UK U-turn over disability benefit
Anyone who lost UK disability benefits on arrival in France between 2001 and 2007 can request reinstatement
THE UK government has backed down over its "26-week rule" which stopped many disabled expats from reclaiming benefits that were illegally cut off when they came to France.
The change follows pressure from the European Commission, which said the policy broke EU rules.
The 26-week rule, also called the "past-presence test", has been the main issue preventing people getting UK benefits like disability living allowance (DLA) reinstated - despite a European Court of Justice ruling in 2007 telling the UK they were "exportable."
The UK had insisted anyone applying for them from abroad should have spent 26 out of the last 52 weeks in the UK - a rule that excluded most expats seeking to reclaim benefits.
This rule will now only apply to people who have never claimed the benefits before, Department for Work and Pensions Minister Jonathan Shaw has announced.
DLA campaigner Tina Hamilton from Pas-de-Calais said: "The commission’s infringement proceedings seem to have worked because the government has backed down.
"The commission said ‘stop doing this or we’ll have you up in court’ and the UK has dropped it. It is good news."
Mr Hamilton, who is seeking reinstatement, has had his test case heard, along with several others before a UK tribunal, however the outcome was unknown on going to press.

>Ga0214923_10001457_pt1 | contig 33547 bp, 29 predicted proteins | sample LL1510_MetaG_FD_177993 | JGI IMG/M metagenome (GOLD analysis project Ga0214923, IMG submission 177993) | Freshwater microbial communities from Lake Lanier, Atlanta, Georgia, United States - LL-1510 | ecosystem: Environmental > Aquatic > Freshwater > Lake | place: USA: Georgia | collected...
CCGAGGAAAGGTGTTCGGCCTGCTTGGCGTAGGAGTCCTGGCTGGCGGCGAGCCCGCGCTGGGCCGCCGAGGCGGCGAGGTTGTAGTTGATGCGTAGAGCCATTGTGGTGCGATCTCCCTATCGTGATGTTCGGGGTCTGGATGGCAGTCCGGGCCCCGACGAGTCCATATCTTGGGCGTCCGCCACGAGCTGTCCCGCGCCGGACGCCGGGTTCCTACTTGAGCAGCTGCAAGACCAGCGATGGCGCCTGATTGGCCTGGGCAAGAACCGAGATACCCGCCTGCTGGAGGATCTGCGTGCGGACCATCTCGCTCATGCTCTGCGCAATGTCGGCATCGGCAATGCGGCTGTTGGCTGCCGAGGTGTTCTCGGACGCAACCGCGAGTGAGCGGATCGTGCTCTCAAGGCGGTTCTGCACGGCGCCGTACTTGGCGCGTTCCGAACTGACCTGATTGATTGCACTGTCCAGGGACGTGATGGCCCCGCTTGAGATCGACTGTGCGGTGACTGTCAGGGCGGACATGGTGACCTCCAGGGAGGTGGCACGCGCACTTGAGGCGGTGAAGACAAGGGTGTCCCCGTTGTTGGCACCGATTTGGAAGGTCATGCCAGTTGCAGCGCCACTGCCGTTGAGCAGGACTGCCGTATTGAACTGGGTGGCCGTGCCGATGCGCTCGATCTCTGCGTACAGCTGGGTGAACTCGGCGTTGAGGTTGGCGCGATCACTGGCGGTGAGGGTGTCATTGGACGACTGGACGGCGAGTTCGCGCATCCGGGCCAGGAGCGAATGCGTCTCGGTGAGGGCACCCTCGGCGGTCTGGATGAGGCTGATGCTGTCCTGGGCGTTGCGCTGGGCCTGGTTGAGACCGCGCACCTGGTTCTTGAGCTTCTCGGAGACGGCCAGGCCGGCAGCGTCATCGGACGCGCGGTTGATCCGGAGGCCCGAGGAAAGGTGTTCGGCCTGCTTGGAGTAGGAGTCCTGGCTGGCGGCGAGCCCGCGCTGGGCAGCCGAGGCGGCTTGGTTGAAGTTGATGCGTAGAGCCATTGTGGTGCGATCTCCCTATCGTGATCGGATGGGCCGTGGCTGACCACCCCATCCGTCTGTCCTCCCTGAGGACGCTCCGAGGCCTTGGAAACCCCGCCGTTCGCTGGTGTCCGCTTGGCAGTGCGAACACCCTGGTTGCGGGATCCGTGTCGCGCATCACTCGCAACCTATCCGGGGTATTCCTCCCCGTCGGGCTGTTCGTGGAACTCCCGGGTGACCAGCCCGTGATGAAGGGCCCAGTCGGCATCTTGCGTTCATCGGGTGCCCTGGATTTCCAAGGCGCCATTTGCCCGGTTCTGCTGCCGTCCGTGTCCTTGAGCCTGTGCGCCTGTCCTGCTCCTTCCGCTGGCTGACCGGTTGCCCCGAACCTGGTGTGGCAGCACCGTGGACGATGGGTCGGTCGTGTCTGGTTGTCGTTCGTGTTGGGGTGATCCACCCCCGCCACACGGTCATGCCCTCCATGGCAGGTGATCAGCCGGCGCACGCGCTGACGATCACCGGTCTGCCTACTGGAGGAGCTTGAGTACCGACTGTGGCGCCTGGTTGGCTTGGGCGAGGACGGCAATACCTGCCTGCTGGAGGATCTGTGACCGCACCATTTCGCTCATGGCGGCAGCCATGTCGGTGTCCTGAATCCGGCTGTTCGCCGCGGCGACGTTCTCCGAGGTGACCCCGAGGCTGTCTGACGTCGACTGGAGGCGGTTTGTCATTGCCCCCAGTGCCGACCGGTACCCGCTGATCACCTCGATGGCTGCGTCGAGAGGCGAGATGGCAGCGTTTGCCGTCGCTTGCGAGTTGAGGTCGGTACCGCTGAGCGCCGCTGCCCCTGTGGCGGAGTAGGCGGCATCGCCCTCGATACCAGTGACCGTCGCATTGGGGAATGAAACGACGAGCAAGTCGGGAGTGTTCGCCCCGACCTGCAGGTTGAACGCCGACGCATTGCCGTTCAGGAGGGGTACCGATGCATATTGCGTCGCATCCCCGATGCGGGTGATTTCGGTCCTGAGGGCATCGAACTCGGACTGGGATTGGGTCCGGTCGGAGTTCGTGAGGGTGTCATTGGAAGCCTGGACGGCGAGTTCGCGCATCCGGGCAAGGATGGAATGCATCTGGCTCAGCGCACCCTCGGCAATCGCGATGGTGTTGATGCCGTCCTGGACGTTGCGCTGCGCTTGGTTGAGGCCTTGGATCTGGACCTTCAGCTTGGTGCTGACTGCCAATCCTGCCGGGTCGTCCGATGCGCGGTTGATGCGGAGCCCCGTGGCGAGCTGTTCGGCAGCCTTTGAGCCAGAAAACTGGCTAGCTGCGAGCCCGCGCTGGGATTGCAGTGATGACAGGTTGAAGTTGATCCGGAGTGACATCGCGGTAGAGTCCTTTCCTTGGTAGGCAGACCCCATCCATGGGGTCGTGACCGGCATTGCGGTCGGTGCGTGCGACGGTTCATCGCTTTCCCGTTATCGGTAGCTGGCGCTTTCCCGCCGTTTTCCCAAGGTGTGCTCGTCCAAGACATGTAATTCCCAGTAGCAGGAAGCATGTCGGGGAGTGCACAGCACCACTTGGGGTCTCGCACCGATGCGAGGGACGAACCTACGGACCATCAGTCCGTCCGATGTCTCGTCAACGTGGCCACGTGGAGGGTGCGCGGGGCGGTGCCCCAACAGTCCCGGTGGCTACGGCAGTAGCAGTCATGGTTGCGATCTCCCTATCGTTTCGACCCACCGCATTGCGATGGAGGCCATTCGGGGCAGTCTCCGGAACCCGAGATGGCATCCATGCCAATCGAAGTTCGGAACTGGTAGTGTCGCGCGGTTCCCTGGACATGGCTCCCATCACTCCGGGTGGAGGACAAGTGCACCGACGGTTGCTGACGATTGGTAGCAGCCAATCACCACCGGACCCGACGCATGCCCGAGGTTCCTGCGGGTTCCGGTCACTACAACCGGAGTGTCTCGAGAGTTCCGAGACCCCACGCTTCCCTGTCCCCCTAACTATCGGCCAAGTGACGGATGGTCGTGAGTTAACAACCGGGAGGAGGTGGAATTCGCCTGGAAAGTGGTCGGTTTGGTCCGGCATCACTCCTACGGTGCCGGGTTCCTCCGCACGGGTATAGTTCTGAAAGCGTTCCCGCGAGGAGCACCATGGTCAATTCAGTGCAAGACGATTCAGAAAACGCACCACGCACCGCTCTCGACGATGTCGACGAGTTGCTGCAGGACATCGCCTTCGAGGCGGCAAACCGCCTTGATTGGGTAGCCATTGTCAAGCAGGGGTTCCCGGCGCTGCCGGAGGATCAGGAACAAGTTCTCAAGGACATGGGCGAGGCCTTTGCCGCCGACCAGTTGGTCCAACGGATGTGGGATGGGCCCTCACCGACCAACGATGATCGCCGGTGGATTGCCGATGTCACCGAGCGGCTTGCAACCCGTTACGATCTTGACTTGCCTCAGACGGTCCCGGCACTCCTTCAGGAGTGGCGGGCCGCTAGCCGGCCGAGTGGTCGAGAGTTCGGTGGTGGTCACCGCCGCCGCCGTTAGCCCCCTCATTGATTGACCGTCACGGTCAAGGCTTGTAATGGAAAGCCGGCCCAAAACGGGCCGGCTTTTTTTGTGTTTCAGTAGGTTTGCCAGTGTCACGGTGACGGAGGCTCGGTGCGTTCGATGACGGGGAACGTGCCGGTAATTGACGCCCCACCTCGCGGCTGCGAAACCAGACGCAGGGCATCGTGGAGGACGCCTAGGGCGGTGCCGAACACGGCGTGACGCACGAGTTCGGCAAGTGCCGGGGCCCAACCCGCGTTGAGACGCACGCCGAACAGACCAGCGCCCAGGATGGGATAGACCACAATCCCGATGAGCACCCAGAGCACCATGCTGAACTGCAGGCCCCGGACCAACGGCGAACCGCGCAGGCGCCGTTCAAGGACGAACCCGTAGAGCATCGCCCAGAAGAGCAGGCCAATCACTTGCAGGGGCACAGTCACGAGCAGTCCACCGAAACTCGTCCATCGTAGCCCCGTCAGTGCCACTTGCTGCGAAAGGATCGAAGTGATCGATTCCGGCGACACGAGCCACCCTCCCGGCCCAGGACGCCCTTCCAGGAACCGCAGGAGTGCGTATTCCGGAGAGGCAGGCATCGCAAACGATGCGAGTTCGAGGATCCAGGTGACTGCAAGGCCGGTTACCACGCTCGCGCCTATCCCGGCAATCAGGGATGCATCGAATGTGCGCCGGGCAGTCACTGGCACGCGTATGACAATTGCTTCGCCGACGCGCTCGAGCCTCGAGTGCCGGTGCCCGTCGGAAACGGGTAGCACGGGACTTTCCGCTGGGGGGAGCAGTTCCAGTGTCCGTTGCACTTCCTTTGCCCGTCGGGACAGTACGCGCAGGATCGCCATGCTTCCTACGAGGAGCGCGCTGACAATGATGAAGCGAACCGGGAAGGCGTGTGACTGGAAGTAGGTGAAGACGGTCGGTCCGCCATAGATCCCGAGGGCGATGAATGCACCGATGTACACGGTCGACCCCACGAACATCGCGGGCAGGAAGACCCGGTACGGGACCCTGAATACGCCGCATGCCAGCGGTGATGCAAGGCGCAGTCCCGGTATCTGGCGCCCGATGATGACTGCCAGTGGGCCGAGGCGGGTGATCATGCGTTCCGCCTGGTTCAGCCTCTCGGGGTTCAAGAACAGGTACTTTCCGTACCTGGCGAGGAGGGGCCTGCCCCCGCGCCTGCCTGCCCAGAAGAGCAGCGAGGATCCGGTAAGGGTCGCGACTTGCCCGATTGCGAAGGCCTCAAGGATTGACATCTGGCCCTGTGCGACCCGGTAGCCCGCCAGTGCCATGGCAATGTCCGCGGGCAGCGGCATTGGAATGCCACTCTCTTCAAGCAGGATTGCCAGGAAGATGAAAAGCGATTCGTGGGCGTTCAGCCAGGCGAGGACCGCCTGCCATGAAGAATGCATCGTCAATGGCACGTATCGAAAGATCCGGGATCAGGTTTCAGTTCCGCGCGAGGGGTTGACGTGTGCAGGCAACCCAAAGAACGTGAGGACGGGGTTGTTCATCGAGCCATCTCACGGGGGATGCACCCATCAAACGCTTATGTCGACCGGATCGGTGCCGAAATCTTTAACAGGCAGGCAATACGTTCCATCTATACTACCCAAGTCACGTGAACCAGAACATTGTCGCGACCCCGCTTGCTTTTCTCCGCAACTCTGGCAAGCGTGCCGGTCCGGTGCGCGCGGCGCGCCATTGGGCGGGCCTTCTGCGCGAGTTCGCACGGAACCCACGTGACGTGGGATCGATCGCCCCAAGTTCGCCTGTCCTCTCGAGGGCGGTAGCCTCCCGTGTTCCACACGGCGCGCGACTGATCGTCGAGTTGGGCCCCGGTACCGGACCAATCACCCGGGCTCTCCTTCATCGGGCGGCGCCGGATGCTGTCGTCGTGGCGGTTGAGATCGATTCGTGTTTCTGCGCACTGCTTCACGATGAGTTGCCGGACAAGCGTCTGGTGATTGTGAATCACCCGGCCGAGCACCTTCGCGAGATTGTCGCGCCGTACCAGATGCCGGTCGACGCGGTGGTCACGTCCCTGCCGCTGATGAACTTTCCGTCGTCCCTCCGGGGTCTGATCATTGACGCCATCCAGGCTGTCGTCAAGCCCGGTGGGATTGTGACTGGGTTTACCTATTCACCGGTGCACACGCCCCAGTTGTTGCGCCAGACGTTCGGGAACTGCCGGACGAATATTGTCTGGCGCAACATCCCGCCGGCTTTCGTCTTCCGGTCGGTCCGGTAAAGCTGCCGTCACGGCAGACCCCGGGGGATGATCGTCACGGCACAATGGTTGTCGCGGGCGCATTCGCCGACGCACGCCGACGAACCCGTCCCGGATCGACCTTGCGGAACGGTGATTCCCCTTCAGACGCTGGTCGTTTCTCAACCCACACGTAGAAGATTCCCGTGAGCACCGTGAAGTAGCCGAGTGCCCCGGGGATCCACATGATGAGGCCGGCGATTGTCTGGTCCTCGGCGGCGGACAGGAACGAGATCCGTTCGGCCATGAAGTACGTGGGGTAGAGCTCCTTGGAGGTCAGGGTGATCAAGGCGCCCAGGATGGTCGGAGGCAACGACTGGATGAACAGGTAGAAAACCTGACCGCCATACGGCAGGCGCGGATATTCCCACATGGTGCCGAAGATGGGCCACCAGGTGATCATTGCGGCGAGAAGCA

Anyone who lost UK disability benefits (DLA, carer’s allowance or attendance allowance) on arrival in France between March 8, 2001 and October 18, 2007 may now request reinstatement, whether or not they have previously appealed against loss of their benefits.
A previous policy of turning down people who had not previously appealed when their benefits were originally cut has been abandoned.
Campaigners and the government remain at odds over how far back payments should go.
While the government recognises 2001 - when lawyers say the benefits first technically became exportable - as the start point for claims for reinstatement, they will only back-date to 2007, when the ECJ formally ruled on British benefits.
Mrs Hamilton said people could initially ask for back-dating to 2007 but should not exclude the possibility of back-dating to 2001.
"We suggest people write to the DWP saying: ‘in view of Jonathan Shaw’s ministerial statement of February 25, 2010 I request reinstatement of my benefit back-dated to October 18, 2007, without conditions’ so they don’t give up a later possible claim for earlier back-dating."
Anyone seeking reinstatement should include their National Insurance number and should keep a copy of the letter.
MP Roger Gale, who has been lobbying the government on the issue, said the Hamiltons’ efforts - and Connexion’s articles - helped bring about the change.
He said surviving partners or relatives of those who have died while waiting for reinstatement should also write.
He hoped there would be no "protracted medical arguments" over whether people still qualified and that payments would be rapidly reinstated so the issue did not "disappear into a black hole under a new minister" after the General Election.
The DWP’s exportability team and disability benefit entitlement team can be reached at:
Pension Disability and Carers Service,
Warbreck Hill Road,
Checks will still be made on entitlement. For example, in some cases it depends on your national insurance record.